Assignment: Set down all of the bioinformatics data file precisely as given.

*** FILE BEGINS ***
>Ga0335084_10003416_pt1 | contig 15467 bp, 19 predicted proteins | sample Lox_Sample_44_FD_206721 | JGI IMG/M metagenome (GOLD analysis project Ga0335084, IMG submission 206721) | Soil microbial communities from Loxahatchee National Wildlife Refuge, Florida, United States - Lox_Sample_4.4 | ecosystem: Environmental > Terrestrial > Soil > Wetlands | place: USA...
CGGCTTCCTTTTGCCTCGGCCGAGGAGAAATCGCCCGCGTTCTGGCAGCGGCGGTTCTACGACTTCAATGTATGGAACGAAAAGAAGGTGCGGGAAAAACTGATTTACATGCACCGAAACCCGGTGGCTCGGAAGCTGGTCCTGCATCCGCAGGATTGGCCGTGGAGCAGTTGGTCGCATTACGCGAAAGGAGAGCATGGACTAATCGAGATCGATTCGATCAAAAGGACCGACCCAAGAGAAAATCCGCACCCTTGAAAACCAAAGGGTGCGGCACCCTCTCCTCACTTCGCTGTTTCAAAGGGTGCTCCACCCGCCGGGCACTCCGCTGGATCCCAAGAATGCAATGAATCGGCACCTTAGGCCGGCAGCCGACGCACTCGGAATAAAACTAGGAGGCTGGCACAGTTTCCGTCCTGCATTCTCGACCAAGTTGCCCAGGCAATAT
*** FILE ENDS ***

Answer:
>Ga0335084_10003416_pt1 | contig 15467 bp, 19 predicted proteins | sample Lox_Sample_44_FD_206721 | JGI IMG/M metagenome (GOLD analysis project Ga0335084, IMG submission 206721) | Soil microbial communities from Loxahatchee National Wildlife Refuge, Florida, United States - Lox_Sample_4.4 | ecosystem: Environmental > Terrestrial > Soil > Wetlands | place: USA...
CGGCTTCCTTTTGCCTCGGCCGAGGAGAAATCGCCCGCGTTCTGGCAGCGGCGGTTCTACGACTTCAATGTATGGAACGAAAAGAAGGTGCGGGAAAAACTGATTTACATGCACCGAAACCCGGTGGCTCGGAAGCTGGTCCTGCATCCGCAGGATTGGCCGTGGAGCAGTTGGTCGCATTACGCGAAAGGAGAGCATGGACTAATCGAGATCGATTCGATCAAAAGGACCGACCCAAGAGAAAATCCGCACCCTTGAAAACCAAAGGGTGCGGCACCCTCTCCTCACTTCGCTGTTTCAAAGGGTGCTCCACCCGCCGGGCACTCCGCTGGATCCCAAGAATGCAATGAATCGGCACCTTAGGCCGGCAGCCGACGCACTCGGAATAAAACTAGGAGGCTGGCACAGTTTCCGTCCTGCATTCTCGACCAAGTTGCCCAGGCAATAT